Agents

Book Launch Secrets – Free Webinar, April 6

Each year Thomas Umstattd, Jr. and I make this presentation. An email also went out last week to those who are a part of The Christian Writers Institute. So pardon me if this post feels like a repeat. There are already more than 400 registered for this webinar! I don’t want you to miss out.

The first 30 days your book is for sale sets the tone for the lifetime of your book. Many physical stores stock new releases for fewer than 90 days. If they don’t sell, they return them to the publisher. If they sell out, the bookstores order more. Without a good launch, a book can die before it ever gets a chance to get readers. Don’t let that happen to you!

With more than 3,000 new books published every week–yes, every week–it is easy for your book to get lost in the noise. One of the best ways to break through is with an effective book-launch campaign.

But how do you launch a book? What is a book launch? Isn’t that the publisher’s job?

That is what Thomas Umstattd, Jr. and I will talk about in a free webinar this Wednesday, April 6, at 4 p.m. (central time)–two days from now. He will discuss several secrets about successful book launches, as well as share some tips on how you can have a solid launch with yours. A part of the presentation will be an encouragement to sign up for his month-long course. I highly recommend it. Register, so we can send you a reminder before it begins. Sign up now.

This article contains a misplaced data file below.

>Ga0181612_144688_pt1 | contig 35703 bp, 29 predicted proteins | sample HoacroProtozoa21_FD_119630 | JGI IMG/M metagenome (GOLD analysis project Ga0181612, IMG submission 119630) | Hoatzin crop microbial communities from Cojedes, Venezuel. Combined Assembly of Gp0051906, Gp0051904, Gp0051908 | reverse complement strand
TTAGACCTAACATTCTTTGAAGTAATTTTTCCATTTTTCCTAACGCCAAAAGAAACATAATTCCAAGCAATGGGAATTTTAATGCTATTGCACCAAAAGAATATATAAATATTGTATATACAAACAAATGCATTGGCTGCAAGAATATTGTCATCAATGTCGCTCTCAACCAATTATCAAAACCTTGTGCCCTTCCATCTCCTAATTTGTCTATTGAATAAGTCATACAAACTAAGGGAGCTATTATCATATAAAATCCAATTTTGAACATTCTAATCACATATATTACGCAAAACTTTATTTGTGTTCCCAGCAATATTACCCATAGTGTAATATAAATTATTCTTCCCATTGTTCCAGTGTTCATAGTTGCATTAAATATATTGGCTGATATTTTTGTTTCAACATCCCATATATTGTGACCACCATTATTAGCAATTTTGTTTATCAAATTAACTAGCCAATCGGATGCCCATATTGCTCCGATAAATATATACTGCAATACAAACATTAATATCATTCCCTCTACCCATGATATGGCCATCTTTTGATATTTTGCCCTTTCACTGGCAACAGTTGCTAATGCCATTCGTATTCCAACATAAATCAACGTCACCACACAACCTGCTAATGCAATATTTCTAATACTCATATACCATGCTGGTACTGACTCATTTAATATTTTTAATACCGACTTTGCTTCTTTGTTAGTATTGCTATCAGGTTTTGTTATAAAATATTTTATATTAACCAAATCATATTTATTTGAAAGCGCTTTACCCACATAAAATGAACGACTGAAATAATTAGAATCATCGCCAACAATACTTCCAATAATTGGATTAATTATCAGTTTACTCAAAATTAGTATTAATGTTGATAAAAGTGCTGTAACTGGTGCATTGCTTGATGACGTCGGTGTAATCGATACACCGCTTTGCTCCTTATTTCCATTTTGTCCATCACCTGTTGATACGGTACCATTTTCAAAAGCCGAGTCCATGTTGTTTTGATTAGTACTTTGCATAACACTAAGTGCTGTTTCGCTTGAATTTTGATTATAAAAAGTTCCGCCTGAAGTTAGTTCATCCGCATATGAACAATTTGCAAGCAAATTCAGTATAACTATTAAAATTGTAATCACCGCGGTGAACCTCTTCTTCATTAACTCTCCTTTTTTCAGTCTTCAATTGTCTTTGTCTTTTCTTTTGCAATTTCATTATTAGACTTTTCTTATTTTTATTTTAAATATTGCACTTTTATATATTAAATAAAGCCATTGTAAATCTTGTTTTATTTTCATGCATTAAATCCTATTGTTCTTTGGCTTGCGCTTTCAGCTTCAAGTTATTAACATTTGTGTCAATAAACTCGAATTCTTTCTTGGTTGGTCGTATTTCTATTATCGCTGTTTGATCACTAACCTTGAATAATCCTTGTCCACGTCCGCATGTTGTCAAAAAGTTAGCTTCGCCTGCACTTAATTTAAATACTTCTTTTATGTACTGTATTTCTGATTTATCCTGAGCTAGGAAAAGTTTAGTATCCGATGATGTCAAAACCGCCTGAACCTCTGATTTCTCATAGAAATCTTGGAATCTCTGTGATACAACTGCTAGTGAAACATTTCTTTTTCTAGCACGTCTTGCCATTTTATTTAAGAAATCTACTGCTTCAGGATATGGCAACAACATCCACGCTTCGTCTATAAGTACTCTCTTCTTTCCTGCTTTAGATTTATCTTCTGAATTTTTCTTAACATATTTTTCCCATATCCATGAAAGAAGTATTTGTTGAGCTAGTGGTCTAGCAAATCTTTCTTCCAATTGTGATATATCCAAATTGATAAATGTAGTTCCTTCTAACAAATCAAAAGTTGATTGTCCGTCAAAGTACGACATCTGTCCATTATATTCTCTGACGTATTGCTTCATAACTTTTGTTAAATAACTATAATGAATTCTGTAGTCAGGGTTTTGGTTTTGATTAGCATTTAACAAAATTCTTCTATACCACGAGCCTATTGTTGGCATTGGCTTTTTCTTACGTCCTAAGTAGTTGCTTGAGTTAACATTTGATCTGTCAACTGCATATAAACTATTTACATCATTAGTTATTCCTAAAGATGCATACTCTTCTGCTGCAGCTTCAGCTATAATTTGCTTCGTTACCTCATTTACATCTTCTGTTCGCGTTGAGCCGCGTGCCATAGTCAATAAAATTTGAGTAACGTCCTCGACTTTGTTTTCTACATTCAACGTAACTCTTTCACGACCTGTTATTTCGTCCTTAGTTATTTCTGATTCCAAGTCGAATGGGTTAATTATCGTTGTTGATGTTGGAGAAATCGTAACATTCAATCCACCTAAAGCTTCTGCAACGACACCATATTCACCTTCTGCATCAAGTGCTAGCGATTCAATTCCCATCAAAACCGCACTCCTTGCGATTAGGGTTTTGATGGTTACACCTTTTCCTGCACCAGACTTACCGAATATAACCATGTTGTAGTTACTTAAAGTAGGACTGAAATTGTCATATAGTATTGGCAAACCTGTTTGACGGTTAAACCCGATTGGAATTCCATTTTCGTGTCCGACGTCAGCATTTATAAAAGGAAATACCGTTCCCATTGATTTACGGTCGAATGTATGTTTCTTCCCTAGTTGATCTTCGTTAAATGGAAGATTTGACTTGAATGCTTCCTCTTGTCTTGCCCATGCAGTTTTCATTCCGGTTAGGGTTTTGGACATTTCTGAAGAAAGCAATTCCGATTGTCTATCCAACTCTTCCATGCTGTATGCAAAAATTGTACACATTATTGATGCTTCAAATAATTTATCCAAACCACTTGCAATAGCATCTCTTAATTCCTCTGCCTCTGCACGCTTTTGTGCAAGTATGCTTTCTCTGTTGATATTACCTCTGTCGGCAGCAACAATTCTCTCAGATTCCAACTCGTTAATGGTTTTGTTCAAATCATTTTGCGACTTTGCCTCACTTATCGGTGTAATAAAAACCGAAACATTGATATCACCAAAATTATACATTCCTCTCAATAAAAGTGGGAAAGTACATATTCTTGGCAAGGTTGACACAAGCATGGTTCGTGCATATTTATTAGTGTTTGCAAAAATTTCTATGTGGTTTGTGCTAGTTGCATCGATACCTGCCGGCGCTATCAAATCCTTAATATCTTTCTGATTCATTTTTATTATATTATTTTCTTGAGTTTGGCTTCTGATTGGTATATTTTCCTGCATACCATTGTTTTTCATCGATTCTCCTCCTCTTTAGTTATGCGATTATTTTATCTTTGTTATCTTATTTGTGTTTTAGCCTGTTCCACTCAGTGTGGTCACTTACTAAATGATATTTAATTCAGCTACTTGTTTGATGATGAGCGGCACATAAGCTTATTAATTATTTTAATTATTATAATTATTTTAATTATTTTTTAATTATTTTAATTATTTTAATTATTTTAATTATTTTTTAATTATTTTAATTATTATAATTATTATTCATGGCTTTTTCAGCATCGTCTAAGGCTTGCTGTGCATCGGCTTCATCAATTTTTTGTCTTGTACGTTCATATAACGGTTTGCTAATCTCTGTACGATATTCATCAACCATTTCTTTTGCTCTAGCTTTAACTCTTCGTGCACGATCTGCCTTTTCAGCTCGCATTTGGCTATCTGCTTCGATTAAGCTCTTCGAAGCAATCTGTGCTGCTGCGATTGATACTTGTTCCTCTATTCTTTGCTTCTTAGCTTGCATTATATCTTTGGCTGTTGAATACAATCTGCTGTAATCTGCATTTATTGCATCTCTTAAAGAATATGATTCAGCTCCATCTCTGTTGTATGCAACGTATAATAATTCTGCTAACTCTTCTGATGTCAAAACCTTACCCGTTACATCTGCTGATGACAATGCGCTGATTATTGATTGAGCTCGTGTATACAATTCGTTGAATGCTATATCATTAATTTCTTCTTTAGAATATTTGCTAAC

The first 45-60 minutes will be Thomas’s presentation, then I will join him to answer your questions in a Q&A session.

Hopefully, you’ll want to dig deeper and sign up for his 28-day Book Launch Blueprint course, co-taught with James Rubart. The price of that course includes nearly $500 worth of free resources. To find out more, click this Book Launch Blueprint Course link. Invest in the information you need to successfully launch your book. I heartily recommend it.

I invite you to join us this Wednesday. Register now, take the poll, post your questions, then come back and vote on the questions others have asked. During the second hour, we will answer the questions related to launching a book that have the most votes.